Europe suffers gas cuts after Russia move
Updated: 2006-01-02 10:08
MOSCOW (Reuters) - European countries were enduring reduced gas supplies at the height of winter on Monday after Russia halted its deliveries to Ukraine, stirring fears about the use of energy as a political weapon.
Russia, taking over the G8 chairmanship for the first time this month and aiming to promote itself as a reliable energy source, cut its neighbor's gas supplies on Sunday after Kiev refused Moscow's demand for a fourfold price rise.
A gauge is seen at a Ukrainian main pipeline in the village of Boyarka near the capital Kiev January 1, 2006. [Reuters]
Moscow said it had no choice but to act after Kiev refused to sign a new contract that would have ended the preferential price treatment of the Soviet era.
Washington stepped into the row, the State Department saying it regretted Russia's move.
"Such an abrupt step creates insecurity in the energy sector in the region and raises serious questions about the use of energy to exert political pressure," State Department spokesman Sean McCormack said in a statement.
Pipelines taking Russian gas to European countries cross Ukraine, and the cut in supplies to Ukraine quickly affected central Europe, with Austria, Hungary and Poland all reporting sharply reduced deliveries.
The Kremlin says the dispute is a purely commercial matter. But Kiev sees it as an attempt to undermine its pro-Western government and says cutting Ukrainian supplies will undermine deliveries passing through the same pipeline complex to Europe.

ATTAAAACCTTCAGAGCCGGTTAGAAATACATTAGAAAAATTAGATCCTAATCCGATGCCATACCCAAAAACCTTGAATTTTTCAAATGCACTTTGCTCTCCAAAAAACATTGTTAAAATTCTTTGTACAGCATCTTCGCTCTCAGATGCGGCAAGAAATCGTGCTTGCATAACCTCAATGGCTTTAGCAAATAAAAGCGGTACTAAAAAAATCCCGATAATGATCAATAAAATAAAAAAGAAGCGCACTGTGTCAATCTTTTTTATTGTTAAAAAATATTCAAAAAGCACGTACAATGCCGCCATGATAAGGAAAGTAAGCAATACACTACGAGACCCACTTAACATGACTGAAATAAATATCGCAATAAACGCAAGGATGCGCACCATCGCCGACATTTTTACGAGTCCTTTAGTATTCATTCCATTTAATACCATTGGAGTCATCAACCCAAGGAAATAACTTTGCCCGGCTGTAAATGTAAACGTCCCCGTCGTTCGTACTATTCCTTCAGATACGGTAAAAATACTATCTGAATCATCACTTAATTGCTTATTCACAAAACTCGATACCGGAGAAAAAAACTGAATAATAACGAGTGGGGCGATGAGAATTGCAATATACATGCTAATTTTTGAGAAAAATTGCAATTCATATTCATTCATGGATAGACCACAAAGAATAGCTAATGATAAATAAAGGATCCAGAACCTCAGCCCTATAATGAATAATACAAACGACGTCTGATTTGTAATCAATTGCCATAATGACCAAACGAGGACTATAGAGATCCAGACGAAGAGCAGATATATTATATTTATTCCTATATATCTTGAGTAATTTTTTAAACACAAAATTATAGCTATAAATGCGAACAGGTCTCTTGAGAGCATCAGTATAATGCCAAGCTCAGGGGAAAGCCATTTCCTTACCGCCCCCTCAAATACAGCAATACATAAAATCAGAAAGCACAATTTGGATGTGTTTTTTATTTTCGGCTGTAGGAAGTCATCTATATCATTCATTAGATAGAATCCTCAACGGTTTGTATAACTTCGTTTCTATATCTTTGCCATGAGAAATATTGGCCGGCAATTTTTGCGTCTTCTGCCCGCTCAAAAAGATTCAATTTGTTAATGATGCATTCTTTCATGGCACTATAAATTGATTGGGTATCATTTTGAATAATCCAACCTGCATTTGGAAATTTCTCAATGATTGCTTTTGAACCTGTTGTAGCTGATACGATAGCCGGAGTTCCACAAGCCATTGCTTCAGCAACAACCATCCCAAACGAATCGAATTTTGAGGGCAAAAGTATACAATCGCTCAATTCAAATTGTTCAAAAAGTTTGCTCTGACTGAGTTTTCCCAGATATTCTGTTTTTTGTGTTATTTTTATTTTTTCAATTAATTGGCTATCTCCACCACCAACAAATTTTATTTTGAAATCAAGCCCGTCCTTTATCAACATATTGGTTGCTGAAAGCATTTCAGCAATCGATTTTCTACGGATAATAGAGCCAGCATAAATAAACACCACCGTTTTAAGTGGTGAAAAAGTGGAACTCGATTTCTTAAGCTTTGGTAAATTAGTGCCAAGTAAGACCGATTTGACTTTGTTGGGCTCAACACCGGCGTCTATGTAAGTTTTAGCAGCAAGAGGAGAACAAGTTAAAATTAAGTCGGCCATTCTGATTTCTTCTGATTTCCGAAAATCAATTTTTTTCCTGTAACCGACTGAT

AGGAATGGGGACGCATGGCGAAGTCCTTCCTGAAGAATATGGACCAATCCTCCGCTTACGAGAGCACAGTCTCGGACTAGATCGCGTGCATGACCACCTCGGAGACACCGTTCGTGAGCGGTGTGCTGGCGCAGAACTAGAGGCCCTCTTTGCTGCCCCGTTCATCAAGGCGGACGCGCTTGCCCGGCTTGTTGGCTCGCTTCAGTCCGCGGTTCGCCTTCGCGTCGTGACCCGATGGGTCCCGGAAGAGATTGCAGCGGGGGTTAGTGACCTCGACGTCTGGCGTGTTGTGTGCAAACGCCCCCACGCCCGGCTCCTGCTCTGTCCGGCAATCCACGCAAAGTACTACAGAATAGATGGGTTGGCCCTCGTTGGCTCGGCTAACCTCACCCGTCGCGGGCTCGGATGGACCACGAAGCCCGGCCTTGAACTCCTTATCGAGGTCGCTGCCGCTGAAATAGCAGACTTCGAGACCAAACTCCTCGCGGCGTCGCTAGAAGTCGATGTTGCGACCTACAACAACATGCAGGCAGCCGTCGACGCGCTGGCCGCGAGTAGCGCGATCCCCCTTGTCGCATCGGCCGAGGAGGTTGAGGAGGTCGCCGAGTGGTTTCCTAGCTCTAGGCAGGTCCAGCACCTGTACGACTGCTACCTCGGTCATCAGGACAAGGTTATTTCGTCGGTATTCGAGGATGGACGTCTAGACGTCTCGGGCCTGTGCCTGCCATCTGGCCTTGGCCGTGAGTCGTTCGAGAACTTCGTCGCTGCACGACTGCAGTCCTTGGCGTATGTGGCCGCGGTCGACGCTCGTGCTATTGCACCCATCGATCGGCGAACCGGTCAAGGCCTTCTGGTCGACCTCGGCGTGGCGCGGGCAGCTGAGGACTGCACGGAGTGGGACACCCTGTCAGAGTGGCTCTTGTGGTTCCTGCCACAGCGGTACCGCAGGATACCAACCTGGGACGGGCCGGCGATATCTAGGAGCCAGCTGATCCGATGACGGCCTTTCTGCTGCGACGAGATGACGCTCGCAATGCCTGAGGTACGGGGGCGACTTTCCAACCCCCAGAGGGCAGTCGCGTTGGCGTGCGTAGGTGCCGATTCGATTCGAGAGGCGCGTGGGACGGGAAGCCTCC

Western Europe, where demand is near peak levels because of freezing weather, imports 25 percent of its gas from Russia, most of it delivered by pipelines running across Ukraine.
The Russian state monopoly, Gazprom, said enough gas was still being piped via Ukraine to meet its commitments to other countries, and if they were not getting all their gas, Ukraine must be diverting it.
AUSTRIAN SUPPLY DROPS
The Austrian oil and gas group OMV said Russian gas supplies had dropped overnight and were now down by about one third, but that it could use reserves to cover the loss.
Hungary's gas wholesaler MOL said its Russian deliveries via Ukraine had fallen by more than 40 percent. It had already told big consumers to switch to oil where possible and said it would cut deliveries to Serbia and Bosnia by more than 40 percent. Poland said its supplies were down by 14 percent.